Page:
I realized sometime this month that I wasn’t sure when Pride Month became “a thing.”
I did know, vaguely, that the first gay pride march had something to do with “Stonewall.” That’s something I read about in a book, though, not something I lived through. “The 70s” were more about “women’s liberation” for me than “gay liberation.”
So, I looked it up on the internet. Evidently, in 2000 then-President Bill Clinton designated the month of June as Gay Pride month. What I remember best from around that time is how thoroughly by then we – my partner and I – already related to the jaded cartoon New Yorkers: “We’re not doing anything for Gay Pride this year. We’re here, we’re queer, we’re used to it.”
The same way we could relate to someone’s comment about “the gay lifestyle.” “Which part of my gay lifestyle is the problem exactly? Going to work every morning? Paying my taxes? Mowing my lawn?” Yeah – what she said.
Granted, we ourselves might have added: “Raising our toddler?” And that probably would have been exactly the problem for some people, to be honest.
Now, twenty years further on, as another Gay Pride month that my household didn’t celebrate in any spectacular way draws to a close, but in which there were a few more references to LGBTQ identity in the air than usual, I realized that I did have a few thoughts along these lines. So I made an effort to collect them before it was altogether too late.We don’t have lots of gay friends. We are probably more other people’s “gay friends.” I think this has something to do with the fact that gay people have about as much in common with one another as white people do. Not exactly nothing. But not that good a reason to invite people over. It’s more important to play bridge.
LGBTQ people as a group obviously have some common political concerns, however. I would like not to be defined as a criminal, for instance, for living the way I’ve been living for the past forty years or so. I’m confident I share this preference with other members of “the LGBTQ community.”
This desire seems entirely reasonable to me, honestly. As it seems entirely unreasonable to me that anyone would want to do that.
I do not understand what harm we are supposed to have done to anyone. And I have yet to hear anyone make a really convincing case for adult consensual same-sex relationships being intrinsically harmful, especially to people outside of them. I’m not talking about promiscuity, which carries a set of harms intrinsic to promiscuity; or about coercive or abusive relationships, which carry a set of harms intrinsic to coercion and abuse. I’m talking specifically and narrowly about the same-sex piece of the puzzle, the “I kissed a girl, and I liked it” piece.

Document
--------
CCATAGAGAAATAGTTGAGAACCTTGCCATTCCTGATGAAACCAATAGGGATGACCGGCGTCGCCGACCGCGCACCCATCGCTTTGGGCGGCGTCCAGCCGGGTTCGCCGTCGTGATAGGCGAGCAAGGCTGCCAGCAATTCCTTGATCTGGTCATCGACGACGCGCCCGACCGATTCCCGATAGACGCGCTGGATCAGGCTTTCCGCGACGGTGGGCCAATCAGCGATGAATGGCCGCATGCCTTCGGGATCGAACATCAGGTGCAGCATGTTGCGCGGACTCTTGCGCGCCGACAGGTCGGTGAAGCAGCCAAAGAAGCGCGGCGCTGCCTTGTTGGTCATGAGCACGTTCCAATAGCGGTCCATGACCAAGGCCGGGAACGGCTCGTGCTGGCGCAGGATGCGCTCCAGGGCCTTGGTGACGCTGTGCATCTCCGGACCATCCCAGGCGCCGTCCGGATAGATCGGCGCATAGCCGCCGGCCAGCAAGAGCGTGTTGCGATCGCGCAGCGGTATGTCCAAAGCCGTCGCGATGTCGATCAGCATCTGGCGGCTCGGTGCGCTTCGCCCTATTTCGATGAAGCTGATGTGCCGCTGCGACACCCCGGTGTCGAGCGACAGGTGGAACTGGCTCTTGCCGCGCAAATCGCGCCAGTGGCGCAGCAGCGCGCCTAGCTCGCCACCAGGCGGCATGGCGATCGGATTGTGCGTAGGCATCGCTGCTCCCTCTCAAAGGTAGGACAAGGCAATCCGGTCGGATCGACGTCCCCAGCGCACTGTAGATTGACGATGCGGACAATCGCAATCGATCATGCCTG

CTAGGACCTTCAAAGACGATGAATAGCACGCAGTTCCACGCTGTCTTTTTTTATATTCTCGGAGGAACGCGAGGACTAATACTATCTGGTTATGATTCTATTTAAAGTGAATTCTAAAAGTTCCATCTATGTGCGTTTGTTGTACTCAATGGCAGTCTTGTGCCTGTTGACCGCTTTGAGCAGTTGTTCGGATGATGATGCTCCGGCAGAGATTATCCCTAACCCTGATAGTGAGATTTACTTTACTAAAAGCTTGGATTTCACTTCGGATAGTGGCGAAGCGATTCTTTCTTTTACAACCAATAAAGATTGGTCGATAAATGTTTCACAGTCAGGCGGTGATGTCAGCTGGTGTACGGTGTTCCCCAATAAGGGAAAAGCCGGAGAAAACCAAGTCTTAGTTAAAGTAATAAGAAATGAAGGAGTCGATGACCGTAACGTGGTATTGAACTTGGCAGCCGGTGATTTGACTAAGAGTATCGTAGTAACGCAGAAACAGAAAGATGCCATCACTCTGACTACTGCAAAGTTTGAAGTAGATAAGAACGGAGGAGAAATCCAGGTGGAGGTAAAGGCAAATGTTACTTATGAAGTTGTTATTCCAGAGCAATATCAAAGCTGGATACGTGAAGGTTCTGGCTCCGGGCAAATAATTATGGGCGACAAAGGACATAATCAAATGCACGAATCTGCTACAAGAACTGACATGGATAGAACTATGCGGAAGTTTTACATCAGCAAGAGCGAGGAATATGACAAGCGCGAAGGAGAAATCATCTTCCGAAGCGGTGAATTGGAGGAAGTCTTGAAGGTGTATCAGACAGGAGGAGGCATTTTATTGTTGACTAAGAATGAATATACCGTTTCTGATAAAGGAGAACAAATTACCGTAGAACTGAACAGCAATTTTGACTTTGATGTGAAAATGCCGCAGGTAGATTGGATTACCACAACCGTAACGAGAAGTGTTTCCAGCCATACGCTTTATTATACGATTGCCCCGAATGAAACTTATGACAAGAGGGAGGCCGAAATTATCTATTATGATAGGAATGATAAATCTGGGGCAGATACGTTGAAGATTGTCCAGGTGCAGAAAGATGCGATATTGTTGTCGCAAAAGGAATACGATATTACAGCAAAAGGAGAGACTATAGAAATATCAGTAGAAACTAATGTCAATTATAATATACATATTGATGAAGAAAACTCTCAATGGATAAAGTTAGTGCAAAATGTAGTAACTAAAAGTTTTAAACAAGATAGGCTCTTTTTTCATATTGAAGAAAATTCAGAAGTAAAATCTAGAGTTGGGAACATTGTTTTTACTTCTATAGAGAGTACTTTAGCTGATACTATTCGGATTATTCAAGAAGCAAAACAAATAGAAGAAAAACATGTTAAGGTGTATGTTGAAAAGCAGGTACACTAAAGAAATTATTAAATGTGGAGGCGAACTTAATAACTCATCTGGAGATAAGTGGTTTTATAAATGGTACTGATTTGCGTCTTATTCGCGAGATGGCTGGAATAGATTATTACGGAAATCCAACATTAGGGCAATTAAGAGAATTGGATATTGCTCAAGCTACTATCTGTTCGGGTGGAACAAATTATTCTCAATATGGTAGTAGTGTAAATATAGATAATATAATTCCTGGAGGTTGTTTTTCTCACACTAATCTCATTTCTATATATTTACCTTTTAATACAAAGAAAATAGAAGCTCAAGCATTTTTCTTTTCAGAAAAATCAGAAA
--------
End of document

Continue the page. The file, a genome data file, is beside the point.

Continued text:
I’m not holding my breath waiting for this.
So, it takes a long stretch of my imagination to see how the state (of Texas, or the United States, or anywhere) could have any legitimate interest in criminalizing us. And yet, this seems to be back on someone’s political agenda. “Eternal vigilance is the price of liberty.”Similarly, it seems entirely unreasonable to me that anyone would say “homosexuality is the WORST sin.” [A quote from a film about LGBT students at Christian colleges like Wheaton.] I think to myself, “Really? Worse than shooting kindergartners??” I feel the people who say that haven’t thought things all the way through.
As if there is something about the way I live that is AT LEAST as dangerous as hauling an AR-14 around in the back of a pickup. AT LEAST. More, really.
I don’t know what it is supposed to be.
I would like to think that other people would stand up for me on this, even if they aren’t themselves LGBTQ etc. That people would agree that the principle “whoever’s not against you is for you” actually applies here.
Unless the problem for some people lies in the very existence of LGBTQ people?
Maybe just being here constitutes a visible assertion that the world is more open to being otherwise than people have been convinced to agree that it is. A visible denial that the world is less “that’s just the way it is” than we think. Less “this is just how things are, and how things have to be.” Less “Why? Because why.”
In Reality, perhaps possibly, “things could be different.”
We could be happy.I used to be involved with the Emmaus community here in our area. The Walk to Emmaus is a Christian spiritual formation program that, among other things, specifically teaches and celebrates the incredible individuality of the members of Christ’s vibrant Church. I believe they do very good work.
Unfortunately, I created a problem for the local organization by turning out to be L, in the LGBTQ sense. I wasn’t hiding it. I suppose it just never occurred to the relevant people to imagine it, until I actually announced it to someone in a conversation. [Because, reasons. Another story for another time.]
Anyway, after that, the local group stopped inviting my pastor to participate in Emmaus walks. Too unreliable, maybe. And they published an instruction in their newsletter to the effect that “Just because someone asks you to work on a walk, and you feel called to do that, don’t assume that means you ARE called to do that. If you think we wouldn’t really want you to participate in that way, because we would think your manner of life would disqualify you for some reason, you should say no.”